Meanwhile, The Washington Times also reports that producer Bill Andrew is offering to screen the movie for free to any and all interested members of Congress.

April 2 update: Rory Keenan talked to Christian Toto about playing the Devil in the film, and whether his Satan is a “metrosexual”:

“I can see how this Satan could be perceived as someone who takes care of his appearance,” Keenan says. “I imagine there is a vanity to him. Part of his vanity is in the fact that he believes he can out-smart God, and this perhaps manifests itself in his appearance.”

That presentation clashes with how other men appear in the film. Hard work and sacrifice don’t allow for much primping.

“Traditionally men of that era would not have taken so much care of their appearance. But this Satan knows he needs to seduce,” the actor notes. “He needs to have a little something extra. He needs to be curious-looking enough to pique Jesus’s interest.”

Cyrus Nowrasteh also wrote an essay on how they developed the Satan figure.

June 13 update: Sara Lazarro spoke to The Gospel Herald:

There are several poignant moments in the film where Mary is shown struggling with wanting to protect her son, but understanding she would need to tell Jesus about God’s plan for Him.

“I think that this duality you perceived, is the conflict that is at the core, that in some way defines and moves Mary,” Lazzaro said. “This was a crucial aspect that Cyrus really focused on and it’s something that needed to transpire: the task this young woman had to face, this dual (at times contrasting) role she had in being a mother, but also knowing that this child, in a way, was not ‘her own’. It’s a constant coexistence of contrasting feelings, of layers and density that had to fill each silence, each word and each action that was going to take place.”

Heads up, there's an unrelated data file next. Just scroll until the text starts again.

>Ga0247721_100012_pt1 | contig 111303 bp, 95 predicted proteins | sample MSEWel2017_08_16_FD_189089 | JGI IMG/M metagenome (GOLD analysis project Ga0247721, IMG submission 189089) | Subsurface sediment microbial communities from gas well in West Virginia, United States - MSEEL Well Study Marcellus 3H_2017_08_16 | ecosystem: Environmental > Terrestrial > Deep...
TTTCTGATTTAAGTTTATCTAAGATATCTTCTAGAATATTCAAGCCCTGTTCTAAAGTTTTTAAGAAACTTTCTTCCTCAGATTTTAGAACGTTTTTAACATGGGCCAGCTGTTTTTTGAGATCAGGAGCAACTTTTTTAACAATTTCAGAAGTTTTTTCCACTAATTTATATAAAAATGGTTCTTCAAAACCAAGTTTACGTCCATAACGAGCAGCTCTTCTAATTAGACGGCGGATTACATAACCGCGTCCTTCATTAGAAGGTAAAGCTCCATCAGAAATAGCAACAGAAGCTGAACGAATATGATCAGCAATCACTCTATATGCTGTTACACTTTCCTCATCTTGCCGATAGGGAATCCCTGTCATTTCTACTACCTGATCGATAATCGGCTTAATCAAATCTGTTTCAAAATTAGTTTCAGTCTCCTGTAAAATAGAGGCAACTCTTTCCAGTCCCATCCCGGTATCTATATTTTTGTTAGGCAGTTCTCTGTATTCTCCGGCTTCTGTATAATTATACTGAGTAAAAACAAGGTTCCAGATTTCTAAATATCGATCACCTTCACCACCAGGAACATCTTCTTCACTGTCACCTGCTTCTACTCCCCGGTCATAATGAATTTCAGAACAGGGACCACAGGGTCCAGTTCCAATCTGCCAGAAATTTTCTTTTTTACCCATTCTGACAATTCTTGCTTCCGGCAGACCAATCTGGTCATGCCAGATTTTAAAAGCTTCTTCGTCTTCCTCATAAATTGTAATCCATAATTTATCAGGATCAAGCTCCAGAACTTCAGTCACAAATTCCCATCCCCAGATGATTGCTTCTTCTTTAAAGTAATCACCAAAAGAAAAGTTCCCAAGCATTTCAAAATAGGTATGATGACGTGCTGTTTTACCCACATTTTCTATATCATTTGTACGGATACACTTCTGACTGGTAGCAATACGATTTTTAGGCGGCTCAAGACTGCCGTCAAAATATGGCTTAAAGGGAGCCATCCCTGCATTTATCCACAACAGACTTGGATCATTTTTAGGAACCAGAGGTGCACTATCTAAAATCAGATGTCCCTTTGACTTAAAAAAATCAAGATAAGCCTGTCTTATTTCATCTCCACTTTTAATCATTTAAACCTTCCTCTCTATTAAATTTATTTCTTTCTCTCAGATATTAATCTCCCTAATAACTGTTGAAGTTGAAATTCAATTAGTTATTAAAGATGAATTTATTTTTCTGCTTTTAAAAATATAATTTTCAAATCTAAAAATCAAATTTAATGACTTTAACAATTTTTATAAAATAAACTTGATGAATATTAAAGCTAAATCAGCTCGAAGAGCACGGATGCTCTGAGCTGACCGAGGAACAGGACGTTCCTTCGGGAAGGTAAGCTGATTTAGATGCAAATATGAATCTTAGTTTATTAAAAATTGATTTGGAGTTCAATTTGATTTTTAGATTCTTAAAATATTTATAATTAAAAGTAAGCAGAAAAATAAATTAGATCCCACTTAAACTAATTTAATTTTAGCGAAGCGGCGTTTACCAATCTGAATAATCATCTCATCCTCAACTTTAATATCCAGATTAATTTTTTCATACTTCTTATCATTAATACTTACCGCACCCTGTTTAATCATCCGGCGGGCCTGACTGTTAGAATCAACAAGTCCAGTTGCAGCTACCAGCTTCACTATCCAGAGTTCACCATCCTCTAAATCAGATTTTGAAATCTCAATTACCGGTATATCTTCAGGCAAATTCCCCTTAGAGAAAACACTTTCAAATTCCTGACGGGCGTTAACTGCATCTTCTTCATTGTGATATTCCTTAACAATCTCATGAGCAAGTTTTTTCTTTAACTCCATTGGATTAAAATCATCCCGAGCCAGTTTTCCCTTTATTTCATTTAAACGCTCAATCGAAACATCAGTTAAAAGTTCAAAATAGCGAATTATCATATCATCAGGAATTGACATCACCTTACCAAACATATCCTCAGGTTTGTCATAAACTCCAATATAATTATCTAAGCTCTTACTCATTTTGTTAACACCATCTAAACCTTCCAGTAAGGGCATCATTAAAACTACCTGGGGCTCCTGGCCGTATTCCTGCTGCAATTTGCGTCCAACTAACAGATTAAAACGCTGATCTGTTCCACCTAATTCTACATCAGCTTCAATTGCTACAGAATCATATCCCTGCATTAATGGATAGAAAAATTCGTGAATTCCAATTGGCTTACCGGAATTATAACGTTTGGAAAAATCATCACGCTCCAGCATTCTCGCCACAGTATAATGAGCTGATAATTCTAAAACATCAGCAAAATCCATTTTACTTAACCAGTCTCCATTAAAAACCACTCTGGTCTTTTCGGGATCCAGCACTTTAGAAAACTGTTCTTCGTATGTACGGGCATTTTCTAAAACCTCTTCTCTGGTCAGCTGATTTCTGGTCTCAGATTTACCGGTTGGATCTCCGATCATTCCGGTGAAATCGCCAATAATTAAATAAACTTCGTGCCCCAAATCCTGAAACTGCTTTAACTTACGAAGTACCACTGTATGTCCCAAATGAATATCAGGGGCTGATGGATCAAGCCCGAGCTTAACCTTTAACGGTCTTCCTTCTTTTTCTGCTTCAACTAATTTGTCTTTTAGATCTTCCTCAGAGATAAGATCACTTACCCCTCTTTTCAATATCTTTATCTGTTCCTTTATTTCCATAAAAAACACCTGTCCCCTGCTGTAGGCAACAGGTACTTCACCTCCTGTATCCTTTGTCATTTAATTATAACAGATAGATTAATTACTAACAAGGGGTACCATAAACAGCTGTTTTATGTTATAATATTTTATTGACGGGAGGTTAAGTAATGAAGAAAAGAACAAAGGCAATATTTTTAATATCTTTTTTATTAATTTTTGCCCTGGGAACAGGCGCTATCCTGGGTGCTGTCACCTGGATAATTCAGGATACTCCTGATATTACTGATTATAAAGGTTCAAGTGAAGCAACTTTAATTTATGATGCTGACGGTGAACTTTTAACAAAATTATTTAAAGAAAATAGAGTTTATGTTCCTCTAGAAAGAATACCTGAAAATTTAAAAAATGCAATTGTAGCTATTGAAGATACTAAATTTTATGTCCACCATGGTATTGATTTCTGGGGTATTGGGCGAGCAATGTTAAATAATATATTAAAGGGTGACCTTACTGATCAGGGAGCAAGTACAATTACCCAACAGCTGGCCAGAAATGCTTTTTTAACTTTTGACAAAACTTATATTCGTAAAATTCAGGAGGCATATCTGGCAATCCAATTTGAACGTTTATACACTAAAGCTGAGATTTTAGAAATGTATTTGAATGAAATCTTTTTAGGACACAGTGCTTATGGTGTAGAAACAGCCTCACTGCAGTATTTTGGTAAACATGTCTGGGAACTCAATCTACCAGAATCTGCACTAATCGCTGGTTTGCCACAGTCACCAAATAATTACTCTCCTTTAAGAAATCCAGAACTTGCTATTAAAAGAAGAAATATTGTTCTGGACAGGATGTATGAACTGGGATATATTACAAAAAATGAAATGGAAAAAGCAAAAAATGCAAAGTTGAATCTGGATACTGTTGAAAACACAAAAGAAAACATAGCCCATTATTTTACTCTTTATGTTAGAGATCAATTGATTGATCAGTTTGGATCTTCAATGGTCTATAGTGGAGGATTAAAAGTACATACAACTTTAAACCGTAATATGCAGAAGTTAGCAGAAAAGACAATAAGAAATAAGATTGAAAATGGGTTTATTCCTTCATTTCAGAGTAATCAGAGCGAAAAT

She also spoke to the Indie Movie Examiner:

The Mary that was offered in the script of “The Young Messiah” has a very earthy and relatable quality. What transpires so beautifully from the writing is her human quality. And that was something I could relate to, something I could play. Personally, I am not a mother (yet), but I inevitably asked myself : what would I do if I were the mother of this child? How would I go about this journey knowing what she and her family had already been through and unsure of what was awaiting for them ahead? I had to strip down and make myself available and vulnerable to it all. There is a fascinating “quiet strength” in Mary that is perceivable in this story, but also in her universally. That strength, I believe, anchors itself onto love, faith and family. Funnily enough, what I think was the most important thing for me, was to ‘strip’ down and have every moment be lived, spoken and played with the most honest and instinctual nature I could access.

Vincent Walsh, who plays Joseph, spoke to Christian Toto:

Again, with regards to Joseph connecting with Jesus I couldn’t help but think of my own little boy. One particular scene where Joseph talks to his son Jesus (played by the incredible young Adam Greaves-Neal) up on the hill. I drew on moments that I’ve had with my own 12 year old boy. I told Cyrus that it was very coincidental as a week prior to leaving for Italy, I had a very similar moment with my own boy whereby he had a number of questions about “life” and school. . . .

Cyrus told me that everyone that saw the film loved my portrayal but one man in particular said after seeing the film he would try to be a better father to his son. That floored me. Very touched by that.

August 31 update: Walsh spoke to The Washingtom Times as well:

“I want Joseph to be strong,” Cyrus told me. “He’s the anchor, the rock, the guy who’s making the decisions.” So I did my best to be strong.

If I find any other non-Nowrasteh/Columbus interviews, I will add them to this post.